Dead-End Job - Are you working one? Signs You Could Be

On 31 Mar., 2022

If you think you might be working a dead-end job, then you’re certainly not alone! But before we begin, let’s clear one thing up Working a dead-end job is not the same as working a job you hate.

Dead-End Job - Are you working one?  Signs You Could Be

Plenty of people work jobs they hate. I’ve done it. I’m sure you’ve done it. I hope you’re not currently doing it. But that’s not the same as a dead-end job. Surprisingly enough, some people seem perfectly content to be in what is essentially a position with no prospects for advancement.

If that’s you, then you have no reason to read further. Take a look at one of the other articles here. You’re happy with that area of your life and that’s cool. On the other hand, if you’re in a dead-end job and you don’t like it, let’s look at a couple of things you can do:

1. Obviously, you can quit. But you know that.

There’s a reason that you haven’t done so already. There could be a thousand different reasons to choose from, but your circumstances and personality are unique.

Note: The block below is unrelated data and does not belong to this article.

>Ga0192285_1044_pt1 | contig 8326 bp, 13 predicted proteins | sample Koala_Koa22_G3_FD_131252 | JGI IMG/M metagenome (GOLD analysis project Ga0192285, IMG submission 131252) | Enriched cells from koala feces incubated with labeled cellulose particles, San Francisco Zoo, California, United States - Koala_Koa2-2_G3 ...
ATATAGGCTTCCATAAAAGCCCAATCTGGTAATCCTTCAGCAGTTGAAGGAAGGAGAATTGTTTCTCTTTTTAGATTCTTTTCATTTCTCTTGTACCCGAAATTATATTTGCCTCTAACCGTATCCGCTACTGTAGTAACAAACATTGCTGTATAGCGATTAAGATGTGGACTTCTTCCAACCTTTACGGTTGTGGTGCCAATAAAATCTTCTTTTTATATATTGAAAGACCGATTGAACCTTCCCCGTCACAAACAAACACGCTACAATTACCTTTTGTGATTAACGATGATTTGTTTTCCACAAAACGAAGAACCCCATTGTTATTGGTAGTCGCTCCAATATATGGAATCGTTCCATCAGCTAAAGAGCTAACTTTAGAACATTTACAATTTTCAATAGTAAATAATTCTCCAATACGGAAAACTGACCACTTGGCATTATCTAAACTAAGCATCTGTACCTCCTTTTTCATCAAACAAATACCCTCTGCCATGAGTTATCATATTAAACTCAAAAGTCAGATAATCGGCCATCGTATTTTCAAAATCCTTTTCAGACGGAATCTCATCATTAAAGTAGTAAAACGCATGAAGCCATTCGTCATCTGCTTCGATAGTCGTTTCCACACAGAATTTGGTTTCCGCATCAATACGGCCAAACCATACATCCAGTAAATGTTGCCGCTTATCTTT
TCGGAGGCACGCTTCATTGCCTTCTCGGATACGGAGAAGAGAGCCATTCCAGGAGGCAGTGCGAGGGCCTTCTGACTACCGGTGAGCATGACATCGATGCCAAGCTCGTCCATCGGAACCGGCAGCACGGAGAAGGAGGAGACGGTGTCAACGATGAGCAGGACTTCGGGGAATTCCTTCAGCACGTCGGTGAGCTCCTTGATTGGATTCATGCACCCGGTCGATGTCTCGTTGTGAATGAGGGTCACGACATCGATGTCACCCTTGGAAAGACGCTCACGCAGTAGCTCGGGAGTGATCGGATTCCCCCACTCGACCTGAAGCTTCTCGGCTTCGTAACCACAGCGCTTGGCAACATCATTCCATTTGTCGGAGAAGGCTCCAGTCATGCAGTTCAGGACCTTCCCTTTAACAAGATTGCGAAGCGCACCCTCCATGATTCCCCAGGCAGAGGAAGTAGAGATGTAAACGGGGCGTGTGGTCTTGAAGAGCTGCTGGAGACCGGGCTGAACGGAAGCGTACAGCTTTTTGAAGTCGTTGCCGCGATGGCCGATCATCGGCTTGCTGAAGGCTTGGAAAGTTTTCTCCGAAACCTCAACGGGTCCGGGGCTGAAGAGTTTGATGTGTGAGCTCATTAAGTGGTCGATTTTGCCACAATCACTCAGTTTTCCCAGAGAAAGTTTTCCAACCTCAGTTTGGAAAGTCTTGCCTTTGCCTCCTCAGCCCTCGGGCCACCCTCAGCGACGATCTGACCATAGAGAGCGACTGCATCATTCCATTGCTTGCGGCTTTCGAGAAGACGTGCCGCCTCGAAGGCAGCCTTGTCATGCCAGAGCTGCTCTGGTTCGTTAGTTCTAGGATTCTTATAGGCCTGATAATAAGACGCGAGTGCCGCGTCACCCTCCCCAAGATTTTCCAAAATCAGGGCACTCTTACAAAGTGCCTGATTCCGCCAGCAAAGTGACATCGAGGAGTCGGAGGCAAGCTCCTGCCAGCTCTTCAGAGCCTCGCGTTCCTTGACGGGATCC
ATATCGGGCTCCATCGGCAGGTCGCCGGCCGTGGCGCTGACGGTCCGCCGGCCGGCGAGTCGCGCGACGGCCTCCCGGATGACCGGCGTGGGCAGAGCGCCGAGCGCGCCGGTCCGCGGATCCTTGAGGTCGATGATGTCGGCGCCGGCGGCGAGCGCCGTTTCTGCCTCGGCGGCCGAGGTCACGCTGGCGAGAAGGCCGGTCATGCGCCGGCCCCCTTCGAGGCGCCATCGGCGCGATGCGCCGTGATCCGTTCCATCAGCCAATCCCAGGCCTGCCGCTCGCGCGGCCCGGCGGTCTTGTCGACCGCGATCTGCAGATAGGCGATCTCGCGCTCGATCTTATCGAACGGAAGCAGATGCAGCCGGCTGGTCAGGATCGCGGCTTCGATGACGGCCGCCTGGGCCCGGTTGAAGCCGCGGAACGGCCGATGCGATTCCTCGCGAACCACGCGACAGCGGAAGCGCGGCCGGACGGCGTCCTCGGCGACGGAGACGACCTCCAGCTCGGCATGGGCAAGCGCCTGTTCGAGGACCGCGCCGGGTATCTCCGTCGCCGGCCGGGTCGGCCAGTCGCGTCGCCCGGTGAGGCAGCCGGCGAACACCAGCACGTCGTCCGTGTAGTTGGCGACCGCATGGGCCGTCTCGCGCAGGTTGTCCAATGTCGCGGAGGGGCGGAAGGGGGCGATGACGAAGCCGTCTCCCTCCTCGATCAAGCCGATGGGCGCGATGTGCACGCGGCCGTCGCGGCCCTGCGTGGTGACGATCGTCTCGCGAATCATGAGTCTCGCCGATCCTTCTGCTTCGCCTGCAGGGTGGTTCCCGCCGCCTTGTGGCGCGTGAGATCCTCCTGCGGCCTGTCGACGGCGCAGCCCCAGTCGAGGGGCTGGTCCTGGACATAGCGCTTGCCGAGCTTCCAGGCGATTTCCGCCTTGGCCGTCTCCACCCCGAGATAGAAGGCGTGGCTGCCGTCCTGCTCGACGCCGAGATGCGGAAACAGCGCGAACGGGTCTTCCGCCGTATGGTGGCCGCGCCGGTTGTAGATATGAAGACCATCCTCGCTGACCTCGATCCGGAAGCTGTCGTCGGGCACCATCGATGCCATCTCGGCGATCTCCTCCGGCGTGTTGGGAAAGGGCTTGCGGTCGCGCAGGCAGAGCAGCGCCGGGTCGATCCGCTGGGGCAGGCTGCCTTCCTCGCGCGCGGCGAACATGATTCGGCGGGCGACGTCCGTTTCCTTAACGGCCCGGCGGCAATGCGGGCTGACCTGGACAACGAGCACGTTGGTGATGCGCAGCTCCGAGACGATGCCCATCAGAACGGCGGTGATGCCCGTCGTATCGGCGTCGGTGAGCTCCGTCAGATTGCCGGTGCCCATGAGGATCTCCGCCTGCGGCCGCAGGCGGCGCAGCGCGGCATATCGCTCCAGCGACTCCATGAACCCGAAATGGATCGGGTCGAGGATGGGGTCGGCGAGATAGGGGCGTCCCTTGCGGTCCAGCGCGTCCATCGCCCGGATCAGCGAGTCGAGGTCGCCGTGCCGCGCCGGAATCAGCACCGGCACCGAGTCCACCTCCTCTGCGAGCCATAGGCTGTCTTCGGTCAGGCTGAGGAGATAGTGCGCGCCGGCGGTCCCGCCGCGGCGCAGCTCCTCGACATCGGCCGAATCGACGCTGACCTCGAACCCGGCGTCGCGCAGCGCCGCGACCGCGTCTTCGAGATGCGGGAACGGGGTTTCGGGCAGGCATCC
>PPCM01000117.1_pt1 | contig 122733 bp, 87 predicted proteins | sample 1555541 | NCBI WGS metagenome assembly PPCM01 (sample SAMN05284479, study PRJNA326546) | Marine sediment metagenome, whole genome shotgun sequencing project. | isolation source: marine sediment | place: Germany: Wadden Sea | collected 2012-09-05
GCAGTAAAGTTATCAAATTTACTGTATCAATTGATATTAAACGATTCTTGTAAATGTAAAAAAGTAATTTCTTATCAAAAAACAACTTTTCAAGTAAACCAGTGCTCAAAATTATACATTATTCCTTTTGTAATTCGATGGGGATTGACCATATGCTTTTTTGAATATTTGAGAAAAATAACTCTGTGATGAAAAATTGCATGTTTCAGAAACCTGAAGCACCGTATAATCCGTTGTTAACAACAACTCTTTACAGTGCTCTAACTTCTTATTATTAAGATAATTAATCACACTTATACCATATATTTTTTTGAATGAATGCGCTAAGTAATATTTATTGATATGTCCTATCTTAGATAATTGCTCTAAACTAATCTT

You need to examine these factors closely—like, really carefully and honestly—to find out why you continue to front up to a role with no future. None of the following points will be worth a brass nickel until you do that. Really.

2. Again, as obvious as this one sounds, too, you could ask for a raise.

Schedule a meeting with your boss and request a performance review. Outline that you haven’t received a pay rise and ask for your salary to be reviewed and the goals and performance criteria for your role to be discussed.

This last bit may sound a little scary because it might mean that you have to work a bit harder for a time. The real value, though, is in demonstrating to your employer that you want to contribute more. This is a far cry from “I deserve a pay rise for no apparent reason”.

Also, at this meeting, you should present a portfolio of the projects you’ve worked on over the period in your current position and the outcomes that were achieved. To practice consistently need to try to present yourself in informal meetings using The bazoocam international chats for freelancers, where you can easily show yourself and your skills, as well as help others like you. It may be the case that your employer simply wasn’t aware of the full extent of your contributions. This is especially true of huge companies with thousands of staff.

3. Make it known that you are looking for advancement.

This needn’t be direct to your immediate boss, who may feel threatened by this—even though you may not be eyeing his or her position anyway. It could just be informally at cocktails on Friday. Or the staff fundraiser, etc.

You see, your supervisors may mistakenly believe that you are perfectly happy in your current role. They’re not mindreaders. If you have done all you can do in that role and now you want to spread your wings a bit, let them know. There is no need to be arrogant or demanding about it. But neither is there any need to hide your light under a bushel!